BERLIN — A court here Friday overturned a curfew on bar and restaurants in the capital, with Germany’s legal system playing a bigger role in deciding which restrictions states can implement to avert the spread of the coronavirus.

The ruling followed a lawsuit filed by 11 bars and clubs protesting the requirement that they close between 11 p.m. and 6 a.m. It came as Germany recorded a record 7,334 new infections Thursday, with the Berlin among its high-risk zones.

The lawsuit argued that the measure would not help, claiming it would result in young people meeting at other locations where they would not abide by hygiene rules, according to local news reports.

The sale of alcohol, however, will remain restricted after 11 p.m.

“We very much welcome this decision,” Thomas Lengfelder, the managing director of the Berlin Hotel and Restaurant Association, told the German news service DPA.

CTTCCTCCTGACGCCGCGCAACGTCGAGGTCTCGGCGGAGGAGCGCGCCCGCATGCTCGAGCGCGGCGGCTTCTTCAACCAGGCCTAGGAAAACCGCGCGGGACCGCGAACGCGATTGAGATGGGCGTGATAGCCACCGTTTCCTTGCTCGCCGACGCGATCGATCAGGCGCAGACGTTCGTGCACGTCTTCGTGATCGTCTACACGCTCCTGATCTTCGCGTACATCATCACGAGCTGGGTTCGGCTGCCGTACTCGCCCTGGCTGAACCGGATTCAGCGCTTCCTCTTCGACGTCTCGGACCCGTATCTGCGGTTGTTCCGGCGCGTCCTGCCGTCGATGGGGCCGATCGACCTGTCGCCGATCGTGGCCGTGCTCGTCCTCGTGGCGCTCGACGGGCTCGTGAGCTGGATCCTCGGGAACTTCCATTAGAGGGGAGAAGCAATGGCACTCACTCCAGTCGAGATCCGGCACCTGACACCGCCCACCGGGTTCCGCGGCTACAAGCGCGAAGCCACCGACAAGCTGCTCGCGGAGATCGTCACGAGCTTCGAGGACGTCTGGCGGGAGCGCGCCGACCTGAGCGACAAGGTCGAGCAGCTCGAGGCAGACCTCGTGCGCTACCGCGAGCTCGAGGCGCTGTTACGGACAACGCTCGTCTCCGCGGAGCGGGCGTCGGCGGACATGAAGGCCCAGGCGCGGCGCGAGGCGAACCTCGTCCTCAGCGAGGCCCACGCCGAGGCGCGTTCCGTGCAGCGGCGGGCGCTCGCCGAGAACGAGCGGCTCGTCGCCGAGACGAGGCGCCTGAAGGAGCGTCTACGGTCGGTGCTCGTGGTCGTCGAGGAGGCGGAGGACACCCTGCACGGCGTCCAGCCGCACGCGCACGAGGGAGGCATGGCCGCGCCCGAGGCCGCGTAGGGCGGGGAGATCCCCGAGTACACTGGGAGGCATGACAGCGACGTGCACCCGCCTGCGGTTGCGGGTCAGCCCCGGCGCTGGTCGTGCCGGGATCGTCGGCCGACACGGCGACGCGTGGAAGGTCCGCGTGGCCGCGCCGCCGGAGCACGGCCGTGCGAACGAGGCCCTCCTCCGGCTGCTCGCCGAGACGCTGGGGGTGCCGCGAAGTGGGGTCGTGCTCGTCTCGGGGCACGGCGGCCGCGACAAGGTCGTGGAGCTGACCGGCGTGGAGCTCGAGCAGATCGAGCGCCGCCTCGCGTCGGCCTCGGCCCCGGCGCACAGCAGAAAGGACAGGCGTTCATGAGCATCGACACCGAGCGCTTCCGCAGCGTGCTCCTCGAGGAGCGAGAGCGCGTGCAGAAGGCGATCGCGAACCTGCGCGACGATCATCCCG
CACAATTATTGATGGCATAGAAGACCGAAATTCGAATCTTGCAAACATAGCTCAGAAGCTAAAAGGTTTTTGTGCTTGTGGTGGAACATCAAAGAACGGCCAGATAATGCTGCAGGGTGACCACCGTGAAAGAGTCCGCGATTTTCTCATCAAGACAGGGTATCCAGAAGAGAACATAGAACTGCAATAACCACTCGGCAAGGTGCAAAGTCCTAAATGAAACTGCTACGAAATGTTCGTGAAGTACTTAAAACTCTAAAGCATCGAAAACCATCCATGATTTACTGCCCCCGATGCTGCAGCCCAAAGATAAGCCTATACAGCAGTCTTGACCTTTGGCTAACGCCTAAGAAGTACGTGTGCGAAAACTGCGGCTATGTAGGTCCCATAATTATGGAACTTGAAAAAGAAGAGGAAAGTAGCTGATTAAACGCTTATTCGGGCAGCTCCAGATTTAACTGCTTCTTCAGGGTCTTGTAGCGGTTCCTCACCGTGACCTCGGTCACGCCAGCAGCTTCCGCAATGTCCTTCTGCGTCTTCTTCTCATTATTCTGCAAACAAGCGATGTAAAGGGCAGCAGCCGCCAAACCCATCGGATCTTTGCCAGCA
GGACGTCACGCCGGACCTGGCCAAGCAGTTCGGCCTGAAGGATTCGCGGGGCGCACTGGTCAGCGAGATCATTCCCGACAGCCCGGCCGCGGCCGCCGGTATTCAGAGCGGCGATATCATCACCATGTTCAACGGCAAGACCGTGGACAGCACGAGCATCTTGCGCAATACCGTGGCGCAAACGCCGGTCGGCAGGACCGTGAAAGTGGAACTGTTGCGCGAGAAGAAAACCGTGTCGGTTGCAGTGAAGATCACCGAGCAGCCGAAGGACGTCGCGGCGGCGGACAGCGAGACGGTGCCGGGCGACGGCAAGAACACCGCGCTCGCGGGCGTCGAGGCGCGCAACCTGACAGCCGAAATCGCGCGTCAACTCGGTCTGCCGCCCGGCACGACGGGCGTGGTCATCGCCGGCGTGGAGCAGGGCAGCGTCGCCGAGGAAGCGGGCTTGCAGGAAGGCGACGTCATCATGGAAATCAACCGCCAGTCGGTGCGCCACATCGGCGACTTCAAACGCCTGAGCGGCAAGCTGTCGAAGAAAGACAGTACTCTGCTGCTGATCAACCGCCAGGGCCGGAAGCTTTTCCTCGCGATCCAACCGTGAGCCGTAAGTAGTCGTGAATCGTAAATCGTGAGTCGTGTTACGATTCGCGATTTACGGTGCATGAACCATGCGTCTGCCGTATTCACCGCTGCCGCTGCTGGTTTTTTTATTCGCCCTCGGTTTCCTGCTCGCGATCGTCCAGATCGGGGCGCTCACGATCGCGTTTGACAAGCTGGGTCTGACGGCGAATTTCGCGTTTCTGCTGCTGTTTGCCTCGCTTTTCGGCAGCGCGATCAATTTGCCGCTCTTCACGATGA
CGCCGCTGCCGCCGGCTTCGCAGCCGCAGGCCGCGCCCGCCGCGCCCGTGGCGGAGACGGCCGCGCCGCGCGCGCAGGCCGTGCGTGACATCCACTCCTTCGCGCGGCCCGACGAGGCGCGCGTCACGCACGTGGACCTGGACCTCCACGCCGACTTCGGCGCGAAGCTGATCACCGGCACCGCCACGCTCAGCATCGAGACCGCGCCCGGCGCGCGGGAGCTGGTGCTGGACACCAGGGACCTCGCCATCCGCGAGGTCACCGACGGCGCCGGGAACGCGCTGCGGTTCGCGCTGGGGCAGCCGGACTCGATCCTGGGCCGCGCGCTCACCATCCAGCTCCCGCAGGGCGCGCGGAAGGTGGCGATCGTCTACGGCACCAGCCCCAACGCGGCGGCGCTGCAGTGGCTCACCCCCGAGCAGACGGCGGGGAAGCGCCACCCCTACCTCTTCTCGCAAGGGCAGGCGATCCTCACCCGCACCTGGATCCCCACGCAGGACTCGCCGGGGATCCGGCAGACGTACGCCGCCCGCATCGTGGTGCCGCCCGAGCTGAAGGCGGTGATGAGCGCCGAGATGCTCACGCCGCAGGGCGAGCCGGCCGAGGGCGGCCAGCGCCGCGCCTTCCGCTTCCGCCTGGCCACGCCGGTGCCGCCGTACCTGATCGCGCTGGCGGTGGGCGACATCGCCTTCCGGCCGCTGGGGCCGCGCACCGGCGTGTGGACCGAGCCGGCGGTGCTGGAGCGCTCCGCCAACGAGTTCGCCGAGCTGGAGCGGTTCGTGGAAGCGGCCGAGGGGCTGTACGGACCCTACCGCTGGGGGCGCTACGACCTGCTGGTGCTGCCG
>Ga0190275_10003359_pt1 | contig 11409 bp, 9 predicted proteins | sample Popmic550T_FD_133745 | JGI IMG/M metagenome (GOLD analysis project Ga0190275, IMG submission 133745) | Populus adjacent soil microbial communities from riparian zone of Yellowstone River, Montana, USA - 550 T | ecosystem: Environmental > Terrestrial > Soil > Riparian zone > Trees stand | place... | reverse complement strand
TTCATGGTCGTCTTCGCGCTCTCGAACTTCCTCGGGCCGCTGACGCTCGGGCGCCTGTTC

He said the sector is suffering from restrictions that keep visitors from high-risk regions from staying in local hotels unless they have tested negative for the coronavirus.

“We barely have any tourists in the city,” he said.

A court in the northern state of Schleswig-Holstein on Thursday turned down a challenge to the restrictions on visitors. Without them, the court argued, tourists from high-risk areas could enter the state in “uncontrolled” numbers and burden the local health-care system, according to a statement.

The measure has prompted debate among Germany’s state premiers, with some arguing that it placed an undue burden on the tourism sector and others that it could prevent a further increase in infections. The southern state of Bavaria announced Friday that it would not renew its visitor restrictions.

The Washington Post


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